All of this having been said, there is no doubt that Carnahan is correct in finding the stretch between the passages themselves and Wink’s interpretation to be “implausibly long.” This is truer in some instances than in others. Wink’s argument for turning the cheek is stronger than his argument for giving the cloak, which is in turn stronger than his argument for going the extra mile, both on historical and on textual grounds. Yet, the cumulative force of his case is precisely what makes it, in Carnahan’s words “good ethics.” In reimagining the significance of the text in the contemporary context, he provides a basis for reaffirming the Christian obligation to respond to the calling of God in the present moment through an active nonviolent engagement in the name of justice for the poor and the oppressed. For Wink, this is the only viable moral alternative between the unacceptable choices of passive acceptance of one’s one oppression and violent retaliation which only serves to reinforce the spiral of violence.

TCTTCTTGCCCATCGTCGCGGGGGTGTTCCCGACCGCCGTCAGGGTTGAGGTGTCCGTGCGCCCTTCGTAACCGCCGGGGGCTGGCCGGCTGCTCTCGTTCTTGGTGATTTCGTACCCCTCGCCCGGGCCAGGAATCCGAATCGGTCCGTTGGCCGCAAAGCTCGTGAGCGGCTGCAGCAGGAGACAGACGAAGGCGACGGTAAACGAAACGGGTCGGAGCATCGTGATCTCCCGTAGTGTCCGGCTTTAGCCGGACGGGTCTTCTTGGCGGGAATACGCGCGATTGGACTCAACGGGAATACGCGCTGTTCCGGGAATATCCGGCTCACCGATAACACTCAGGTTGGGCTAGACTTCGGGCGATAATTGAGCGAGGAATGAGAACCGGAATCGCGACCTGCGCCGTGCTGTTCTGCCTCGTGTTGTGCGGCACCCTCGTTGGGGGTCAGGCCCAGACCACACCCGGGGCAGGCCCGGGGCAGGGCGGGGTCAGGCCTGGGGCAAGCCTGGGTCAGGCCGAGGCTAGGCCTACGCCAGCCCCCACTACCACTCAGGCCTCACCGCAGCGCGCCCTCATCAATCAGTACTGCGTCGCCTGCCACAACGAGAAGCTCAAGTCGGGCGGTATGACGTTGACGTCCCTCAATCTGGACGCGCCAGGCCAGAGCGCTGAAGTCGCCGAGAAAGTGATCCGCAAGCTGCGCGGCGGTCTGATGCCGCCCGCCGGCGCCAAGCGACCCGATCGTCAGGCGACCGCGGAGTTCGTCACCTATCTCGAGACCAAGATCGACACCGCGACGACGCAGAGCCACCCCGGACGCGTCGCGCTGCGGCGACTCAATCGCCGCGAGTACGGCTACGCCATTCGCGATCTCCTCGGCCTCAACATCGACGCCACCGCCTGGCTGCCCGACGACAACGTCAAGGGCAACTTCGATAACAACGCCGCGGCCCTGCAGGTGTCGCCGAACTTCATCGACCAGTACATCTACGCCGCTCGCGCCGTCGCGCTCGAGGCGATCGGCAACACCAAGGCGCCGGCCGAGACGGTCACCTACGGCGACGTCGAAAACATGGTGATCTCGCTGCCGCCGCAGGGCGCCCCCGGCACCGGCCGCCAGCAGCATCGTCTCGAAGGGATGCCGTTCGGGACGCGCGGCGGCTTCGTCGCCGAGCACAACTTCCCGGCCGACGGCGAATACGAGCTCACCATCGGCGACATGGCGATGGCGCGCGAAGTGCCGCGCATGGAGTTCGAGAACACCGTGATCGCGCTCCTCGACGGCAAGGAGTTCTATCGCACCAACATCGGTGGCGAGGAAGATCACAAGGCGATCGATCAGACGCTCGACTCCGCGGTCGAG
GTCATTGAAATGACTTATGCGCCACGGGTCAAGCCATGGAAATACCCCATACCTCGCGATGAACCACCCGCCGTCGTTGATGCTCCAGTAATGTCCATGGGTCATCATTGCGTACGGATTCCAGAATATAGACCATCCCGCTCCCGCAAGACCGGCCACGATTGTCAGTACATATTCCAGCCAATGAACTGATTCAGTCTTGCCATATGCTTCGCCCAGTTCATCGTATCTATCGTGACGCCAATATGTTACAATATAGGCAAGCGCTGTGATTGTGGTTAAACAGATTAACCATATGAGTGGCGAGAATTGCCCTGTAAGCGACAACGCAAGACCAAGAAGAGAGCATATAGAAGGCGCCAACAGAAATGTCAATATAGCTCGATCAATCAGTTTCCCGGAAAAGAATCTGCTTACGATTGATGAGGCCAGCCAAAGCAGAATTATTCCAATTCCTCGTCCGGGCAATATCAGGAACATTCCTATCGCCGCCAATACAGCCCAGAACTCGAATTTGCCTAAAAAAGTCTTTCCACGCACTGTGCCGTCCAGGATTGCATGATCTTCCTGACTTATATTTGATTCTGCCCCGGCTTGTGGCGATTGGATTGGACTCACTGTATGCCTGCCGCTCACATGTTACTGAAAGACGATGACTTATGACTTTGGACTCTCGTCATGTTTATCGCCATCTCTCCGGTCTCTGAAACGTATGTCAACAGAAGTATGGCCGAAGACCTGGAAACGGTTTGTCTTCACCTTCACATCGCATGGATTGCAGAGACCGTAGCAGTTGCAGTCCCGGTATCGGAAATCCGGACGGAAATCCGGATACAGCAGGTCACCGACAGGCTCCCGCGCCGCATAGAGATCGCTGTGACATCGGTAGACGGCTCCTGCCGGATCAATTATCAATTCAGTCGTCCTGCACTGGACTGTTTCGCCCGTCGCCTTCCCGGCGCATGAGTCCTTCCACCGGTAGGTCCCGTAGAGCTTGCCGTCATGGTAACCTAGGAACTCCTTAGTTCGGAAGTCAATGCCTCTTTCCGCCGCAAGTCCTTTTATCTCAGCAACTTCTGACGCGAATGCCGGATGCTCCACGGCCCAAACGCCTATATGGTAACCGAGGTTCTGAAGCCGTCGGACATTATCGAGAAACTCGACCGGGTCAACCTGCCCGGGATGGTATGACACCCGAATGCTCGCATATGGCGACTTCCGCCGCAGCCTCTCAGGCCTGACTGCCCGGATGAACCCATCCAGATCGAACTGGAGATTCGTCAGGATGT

OK then. So why isn’t this just baldfaced eisegesis? Because Wink is seeking to understand it in light of the mythological and linguistic dimensions of the text itself. He’s not spinning an account of Jesus’ teaching out of whole cloth but engaging in a close reading of the Sermon on the Mount, taking it seriously as a moral resource for the Christian community considering the linguistic argument of the first two volumes. This is clear in his reading of antistaenai. While Carnahan dismisses Wink’s interpretation as circular reasoning, I would argue that he is attempting to understand the text in light of the totality of the New Testament teaching on violence. Antistēnai as a term only exists in the context of violent resistance. As Wink notes “Jesus’ answer is set against the backdrop of the burning question of forcible resistance to Rome. In that context, ‘resistance’ could only have one meaning: lethal violence” (185).